Matthew D. Weber (University of Michigan)
Award Committee Assessment
Mr. Weber is a doctoral candidate in the Ph.D. Program in Urban and Regional Planning, and he is completing a dissertation entitled “Informal Property Ownership and Shrinking Cities: Causes, Consequences, and Policy Options” (under Margaret Dewar (chair), Richard Norton, Martin Murray, and Trina Shanks). Mr. Weber holds a Bachelor of Arts in Philosophy from the University of Michigan, and a Masters of Arts in Public Affairs and Policy Analysis and Juris Doctorate from the University of
Committee members note that Mr. Weber’s dissertation prospectus is sound, outstanding and quite innovative; that Mr. Weber organized scholarly activities around the Detroit School Theory, indicating a future major contribution to scholarship; and that Mr. Weber was the Co-Instructor of the Integrative Field Experience class and the Primary Instructor of the Neighborhood Planning class. His nominator, Dr. Margaret Dewar, notes that “Weber is an exceptionally strong Ph.D. student, the best I have advised or with whom I have interacted in classes from any discipline. He is a very clear, logical thinker. His analysis of literature is excellent. He is an excellent writer. He is articulate in speaking about his ideas so that he excites others about the work he is doing.”
Weber is studying “legacy cities”, those cities that came of age amidst the Fordist mode of production and which today struggle with a diminished tax base, population loss, vacant and abandoned properties, crime, poverty, and low educational attainment. His dissertation makes use of the unique research opportunities legacy cities afford: how their scope and scale of decline brings to light phenomena that may be more difficult to observe in growing cities, in turn building a deeper understanding of urban processes and exposing gaps in urban theory and mismatches between policies presuming growth and places dominated by population loss and weak real estate markets.
Weber argues that the emptied out neighborhoods, concentrated poverty and diminished property values in legacy cities work to break down the legal, economic, social and spatial mechanisms that ordinarily reproduce formal property ownership. The result, absent the right policy responses, is widespread informal ownership. Based on this insight, Weber makes innovative use of theory, integrating literature on informal settlements in the global South with the literature on shrinking cities to draw parallels between similar processes unfolding in very different contexts. This is a fascinating approach to the (longstanding and seemingly intractable) problems legacy cities face. Moreover, Dr. Dewar notes “[…] little careful scholarship exists on exactly what places become after prolonged, extreme population loss and property disinvestment or on what mechanisms make a difference in what such places become […].” She continues to note that Weber is “documenting the extent of informal ownership and its spatial distribution and has so far found, for instance, that in areas of the city with only 10 to 30 percent of the peak number of households, squatters have taken over almost 10 percent of properties. […] If informal property ownership is widespread in heavily disinvested areas of declining cities, this has profound implications for the futures of such cities and for the low-income residents of the most disinvested places.”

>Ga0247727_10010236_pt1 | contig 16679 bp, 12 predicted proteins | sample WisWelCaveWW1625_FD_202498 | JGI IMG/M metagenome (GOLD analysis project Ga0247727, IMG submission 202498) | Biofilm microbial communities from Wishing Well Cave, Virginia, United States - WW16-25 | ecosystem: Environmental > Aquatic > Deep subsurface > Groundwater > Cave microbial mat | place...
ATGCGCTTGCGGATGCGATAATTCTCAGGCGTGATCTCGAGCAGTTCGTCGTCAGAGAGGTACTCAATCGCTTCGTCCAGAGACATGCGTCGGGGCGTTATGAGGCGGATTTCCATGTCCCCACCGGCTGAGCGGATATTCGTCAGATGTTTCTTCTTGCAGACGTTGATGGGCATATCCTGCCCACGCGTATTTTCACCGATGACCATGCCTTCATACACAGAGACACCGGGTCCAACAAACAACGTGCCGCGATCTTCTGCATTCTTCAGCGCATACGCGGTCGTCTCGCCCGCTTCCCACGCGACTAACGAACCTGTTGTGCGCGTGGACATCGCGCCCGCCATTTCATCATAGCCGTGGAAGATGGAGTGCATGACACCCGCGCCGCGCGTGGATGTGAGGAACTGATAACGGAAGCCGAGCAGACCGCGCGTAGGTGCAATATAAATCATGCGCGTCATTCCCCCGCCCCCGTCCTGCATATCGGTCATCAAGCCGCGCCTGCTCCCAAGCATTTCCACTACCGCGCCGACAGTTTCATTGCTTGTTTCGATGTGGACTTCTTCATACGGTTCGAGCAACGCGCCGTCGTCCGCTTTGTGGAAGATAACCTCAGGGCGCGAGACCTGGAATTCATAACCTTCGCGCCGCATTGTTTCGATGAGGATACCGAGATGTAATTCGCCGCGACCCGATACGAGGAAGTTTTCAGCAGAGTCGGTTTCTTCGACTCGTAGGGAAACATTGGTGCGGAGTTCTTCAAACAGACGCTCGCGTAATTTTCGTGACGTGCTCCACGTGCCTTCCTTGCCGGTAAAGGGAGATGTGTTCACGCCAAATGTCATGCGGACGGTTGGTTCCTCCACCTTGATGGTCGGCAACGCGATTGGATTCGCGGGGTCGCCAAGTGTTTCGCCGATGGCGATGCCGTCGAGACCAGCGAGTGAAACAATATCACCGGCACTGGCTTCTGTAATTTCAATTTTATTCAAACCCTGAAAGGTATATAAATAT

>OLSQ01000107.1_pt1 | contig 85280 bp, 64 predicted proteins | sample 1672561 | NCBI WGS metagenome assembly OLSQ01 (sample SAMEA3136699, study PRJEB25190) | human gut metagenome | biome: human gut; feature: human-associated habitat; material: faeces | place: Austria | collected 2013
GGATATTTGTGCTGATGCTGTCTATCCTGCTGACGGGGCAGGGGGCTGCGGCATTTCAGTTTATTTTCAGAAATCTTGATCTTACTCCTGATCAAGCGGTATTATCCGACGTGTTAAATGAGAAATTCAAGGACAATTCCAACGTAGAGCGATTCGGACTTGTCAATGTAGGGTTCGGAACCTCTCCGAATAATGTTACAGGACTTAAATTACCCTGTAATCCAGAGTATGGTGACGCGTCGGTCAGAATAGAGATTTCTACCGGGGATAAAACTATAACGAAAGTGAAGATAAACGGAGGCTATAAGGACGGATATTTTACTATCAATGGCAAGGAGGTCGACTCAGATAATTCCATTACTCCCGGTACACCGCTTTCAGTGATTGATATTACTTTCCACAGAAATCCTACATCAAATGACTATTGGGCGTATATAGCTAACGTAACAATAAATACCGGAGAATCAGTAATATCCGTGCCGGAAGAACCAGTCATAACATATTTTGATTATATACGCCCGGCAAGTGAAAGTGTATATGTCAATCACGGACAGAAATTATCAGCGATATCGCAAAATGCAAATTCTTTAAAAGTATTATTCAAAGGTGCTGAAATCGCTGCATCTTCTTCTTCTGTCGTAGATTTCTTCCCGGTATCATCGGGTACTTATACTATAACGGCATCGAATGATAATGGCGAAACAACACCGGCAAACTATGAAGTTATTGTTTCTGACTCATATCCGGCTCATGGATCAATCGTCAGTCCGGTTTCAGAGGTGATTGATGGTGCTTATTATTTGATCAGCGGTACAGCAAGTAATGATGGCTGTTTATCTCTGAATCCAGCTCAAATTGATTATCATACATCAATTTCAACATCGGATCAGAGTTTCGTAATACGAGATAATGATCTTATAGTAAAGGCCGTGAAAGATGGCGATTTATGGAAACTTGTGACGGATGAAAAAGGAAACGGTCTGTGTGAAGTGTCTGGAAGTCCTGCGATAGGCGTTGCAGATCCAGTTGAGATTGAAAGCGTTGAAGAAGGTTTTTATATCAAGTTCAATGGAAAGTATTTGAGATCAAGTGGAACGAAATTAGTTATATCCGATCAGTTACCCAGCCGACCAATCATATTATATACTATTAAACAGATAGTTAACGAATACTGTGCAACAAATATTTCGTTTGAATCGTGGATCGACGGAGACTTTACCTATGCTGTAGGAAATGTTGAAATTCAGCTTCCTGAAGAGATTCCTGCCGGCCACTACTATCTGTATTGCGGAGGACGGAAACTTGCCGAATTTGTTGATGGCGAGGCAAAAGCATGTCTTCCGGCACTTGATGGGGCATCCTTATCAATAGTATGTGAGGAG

As his advisor notes, “Matthew is already building a scholarly community around legacy city research through organizing the Detroit School series. This series asks how studying Detroit and cities like it changes the questions we ask and answers we find in urban scholarship, and brings together participants from departments as varied as history, anthropology, sociology, economics, public policy, urban planning and political science. He is also deeply engaged as an educator, speaking perceptively in his personal statement of the emotional aspects of teaching about legacy cities, arguing they encourage a deeper engagement with the material.” In conclusion, the Committee has no doubt that Alma Young would be proud of this emerging scholar. His work honors the legacy of Alma Young, and promises to chart an exciting path forward in urban affairs.
Chair Katrin B. Anacker (George Mason University); Kenya Covington (California State University, Northridge); Desiree Fields (City University of New York); Donald Rosdil (Towson University); Robert Silverman (University at Buffalo)